Kicked the Can

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Medium
    • My tribute to Jackson Pollock

      Kicked the Can is the newest addition to my series, Visionaries: My Tribute to the Innovators of Fine Art. In this image, I honor the work of American abstract impressionist painter Jackson Pollock (1912-1956). Kicked the Can recreates Pollock’s 1952 work, Convergence.

      Knowing a thing or two about the abstract painting process, I imagine that there were pots of paints all over the floor of Pollock’s studio. Kicked the Can depicts the inevitable: a can of paint, kicked over and bleeding out, and of course not where the artist intended.

      About the Visionaries series

      Every museum store in the world carries postcards of their most popular works. I have dozens of these cards featuring every style of painting imaginable.

      In my new series, Visionaries: My Tribute to the Innovators of Fine Art, I explore the artistry of these painters - marrying their iconic images with both abstract backgrounds and ultra-realistic still life objects to create something entirely new.

    • What a joy this painting was to create! I used Pollock’s iconic splattering technique on both the background and the miniature reproduction of his painting. Just like Pollock, I had to create this painting on the floor, dripping, spattering, and flinging!

      The best part of Kicked the Can was trying to control the splatters of my postcard image to recreate the original painting. This controlled chaos was a creative challenge that kept me hyper-focused the whole time.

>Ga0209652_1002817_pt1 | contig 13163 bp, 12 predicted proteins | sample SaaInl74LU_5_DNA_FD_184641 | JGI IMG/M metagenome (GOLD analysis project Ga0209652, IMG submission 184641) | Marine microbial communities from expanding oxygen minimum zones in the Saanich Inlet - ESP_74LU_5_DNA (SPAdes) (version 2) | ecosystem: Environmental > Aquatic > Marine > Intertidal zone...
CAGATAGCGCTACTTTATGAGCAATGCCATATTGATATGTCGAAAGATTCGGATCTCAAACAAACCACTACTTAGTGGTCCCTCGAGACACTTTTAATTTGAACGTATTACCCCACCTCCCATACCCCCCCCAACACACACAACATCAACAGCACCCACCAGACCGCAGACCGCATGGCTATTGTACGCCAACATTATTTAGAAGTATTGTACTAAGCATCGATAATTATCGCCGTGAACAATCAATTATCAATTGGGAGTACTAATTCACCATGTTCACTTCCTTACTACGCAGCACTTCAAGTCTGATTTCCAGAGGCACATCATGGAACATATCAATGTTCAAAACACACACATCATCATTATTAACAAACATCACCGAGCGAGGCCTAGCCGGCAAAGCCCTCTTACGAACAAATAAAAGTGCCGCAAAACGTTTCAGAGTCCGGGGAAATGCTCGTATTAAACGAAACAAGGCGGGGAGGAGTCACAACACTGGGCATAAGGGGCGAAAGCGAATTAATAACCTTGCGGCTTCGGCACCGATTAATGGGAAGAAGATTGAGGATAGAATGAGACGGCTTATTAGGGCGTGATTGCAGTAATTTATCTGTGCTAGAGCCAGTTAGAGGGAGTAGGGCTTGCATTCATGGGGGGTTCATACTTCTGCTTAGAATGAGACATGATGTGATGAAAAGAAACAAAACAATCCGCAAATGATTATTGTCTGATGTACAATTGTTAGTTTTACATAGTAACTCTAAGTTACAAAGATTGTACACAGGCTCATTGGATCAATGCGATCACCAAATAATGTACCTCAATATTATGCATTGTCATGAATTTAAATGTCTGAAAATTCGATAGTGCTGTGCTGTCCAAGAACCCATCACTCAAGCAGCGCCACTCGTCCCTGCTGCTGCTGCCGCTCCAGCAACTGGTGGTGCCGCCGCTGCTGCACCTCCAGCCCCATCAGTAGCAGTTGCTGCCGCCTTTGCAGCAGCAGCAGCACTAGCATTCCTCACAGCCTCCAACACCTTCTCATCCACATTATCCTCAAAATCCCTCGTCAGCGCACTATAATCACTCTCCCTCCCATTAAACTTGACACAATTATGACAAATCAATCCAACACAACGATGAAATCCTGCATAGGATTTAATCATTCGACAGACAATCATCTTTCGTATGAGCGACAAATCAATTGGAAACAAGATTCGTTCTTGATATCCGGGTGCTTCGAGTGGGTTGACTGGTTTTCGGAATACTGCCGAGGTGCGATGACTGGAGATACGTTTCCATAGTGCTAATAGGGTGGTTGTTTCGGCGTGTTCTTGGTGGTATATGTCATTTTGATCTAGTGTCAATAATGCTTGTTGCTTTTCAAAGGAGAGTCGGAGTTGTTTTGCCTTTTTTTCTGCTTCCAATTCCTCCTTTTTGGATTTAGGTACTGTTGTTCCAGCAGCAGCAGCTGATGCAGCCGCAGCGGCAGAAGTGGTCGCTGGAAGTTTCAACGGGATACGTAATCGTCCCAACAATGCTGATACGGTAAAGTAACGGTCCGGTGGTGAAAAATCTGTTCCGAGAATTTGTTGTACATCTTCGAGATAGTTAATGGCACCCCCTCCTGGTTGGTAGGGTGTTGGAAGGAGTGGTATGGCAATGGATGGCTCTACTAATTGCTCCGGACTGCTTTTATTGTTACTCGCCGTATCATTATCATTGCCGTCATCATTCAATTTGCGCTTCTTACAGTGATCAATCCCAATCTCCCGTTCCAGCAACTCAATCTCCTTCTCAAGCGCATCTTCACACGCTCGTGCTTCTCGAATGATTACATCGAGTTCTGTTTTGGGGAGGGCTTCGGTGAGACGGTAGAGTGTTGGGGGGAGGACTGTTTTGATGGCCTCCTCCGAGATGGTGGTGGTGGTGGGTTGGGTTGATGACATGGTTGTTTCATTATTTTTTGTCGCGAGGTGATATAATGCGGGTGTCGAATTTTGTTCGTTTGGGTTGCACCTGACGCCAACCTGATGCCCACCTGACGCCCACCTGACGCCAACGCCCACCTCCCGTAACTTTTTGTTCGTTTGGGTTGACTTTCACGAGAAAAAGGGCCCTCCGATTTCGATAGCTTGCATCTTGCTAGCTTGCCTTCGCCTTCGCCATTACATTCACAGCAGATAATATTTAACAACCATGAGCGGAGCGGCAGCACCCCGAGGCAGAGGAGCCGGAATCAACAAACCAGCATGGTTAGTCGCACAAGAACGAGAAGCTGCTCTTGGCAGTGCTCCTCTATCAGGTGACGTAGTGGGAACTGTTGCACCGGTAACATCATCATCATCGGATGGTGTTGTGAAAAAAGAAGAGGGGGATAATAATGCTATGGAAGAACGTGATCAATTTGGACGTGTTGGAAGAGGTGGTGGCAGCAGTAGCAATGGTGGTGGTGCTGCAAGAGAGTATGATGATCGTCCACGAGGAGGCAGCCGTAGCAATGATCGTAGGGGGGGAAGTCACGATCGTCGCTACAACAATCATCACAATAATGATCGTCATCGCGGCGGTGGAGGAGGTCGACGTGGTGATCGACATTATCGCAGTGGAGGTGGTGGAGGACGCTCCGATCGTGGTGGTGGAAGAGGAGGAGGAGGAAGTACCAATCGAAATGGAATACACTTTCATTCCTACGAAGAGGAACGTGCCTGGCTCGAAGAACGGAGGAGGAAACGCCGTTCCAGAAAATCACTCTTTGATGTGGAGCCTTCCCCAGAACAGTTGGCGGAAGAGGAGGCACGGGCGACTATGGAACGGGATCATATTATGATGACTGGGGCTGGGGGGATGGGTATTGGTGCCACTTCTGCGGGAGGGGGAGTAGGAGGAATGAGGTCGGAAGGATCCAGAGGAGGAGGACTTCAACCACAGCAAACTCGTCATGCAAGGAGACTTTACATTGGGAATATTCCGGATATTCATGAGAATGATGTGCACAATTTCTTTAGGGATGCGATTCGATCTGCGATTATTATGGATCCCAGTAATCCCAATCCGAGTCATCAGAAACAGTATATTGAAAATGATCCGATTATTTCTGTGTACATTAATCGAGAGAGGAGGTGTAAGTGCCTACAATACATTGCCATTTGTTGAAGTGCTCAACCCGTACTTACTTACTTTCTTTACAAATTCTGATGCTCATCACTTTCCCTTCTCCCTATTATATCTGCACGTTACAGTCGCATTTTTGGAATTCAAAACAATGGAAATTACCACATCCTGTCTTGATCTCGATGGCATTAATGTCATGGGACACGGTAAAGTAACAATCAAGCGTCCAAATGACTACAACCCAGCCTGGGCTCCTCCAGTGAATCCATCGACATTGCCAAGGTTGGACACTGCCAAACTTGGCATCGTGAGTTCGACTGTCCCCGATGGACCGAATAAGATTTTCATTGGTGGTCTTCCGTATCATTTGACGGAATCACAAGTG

The background is meant to look like the floor of Pollock’s studio. Just imagine: his floor would have had drips and splats of paint that had overflowed from canvases. Not to mention the odd shoe prints of paint made as the artist worked. (See if you can find where I stepped on the canvas in my shoes.)

      The can, the paint spill, and the blue tape were painted in an ultra-realistic style to almost give you a glimpse into Pollock’s workday.

    • All Richard Hall prints are limited edition and hand-signed and numbered by the artist.

      All of our prints are finished with a coating that protects the print and enhances light-fastness; we use the highest quality pigmented inks with an estimated lifetime of 118 years.

      Canvas giclées: Edition of 50 (for all sizes), signed and numbered on the back of the piece. Archivally mounted or stretched and hand-coated with protectant. Framed canvas giclées are hand-framed in our studio with an espresso-colored frame with gold-tone lip. Unframed canvas giclées should not be framed with glass.

      Paper giclées: Edition of 250 for 12” x 16” sizes; edition of 125 for 18” x 24”. Printed on high-quality, acid-free paper and comes with a hand-cut mat that fits into a standard-size frame. We recommend that you use a frame with glass to ensure longevity of your paper print.



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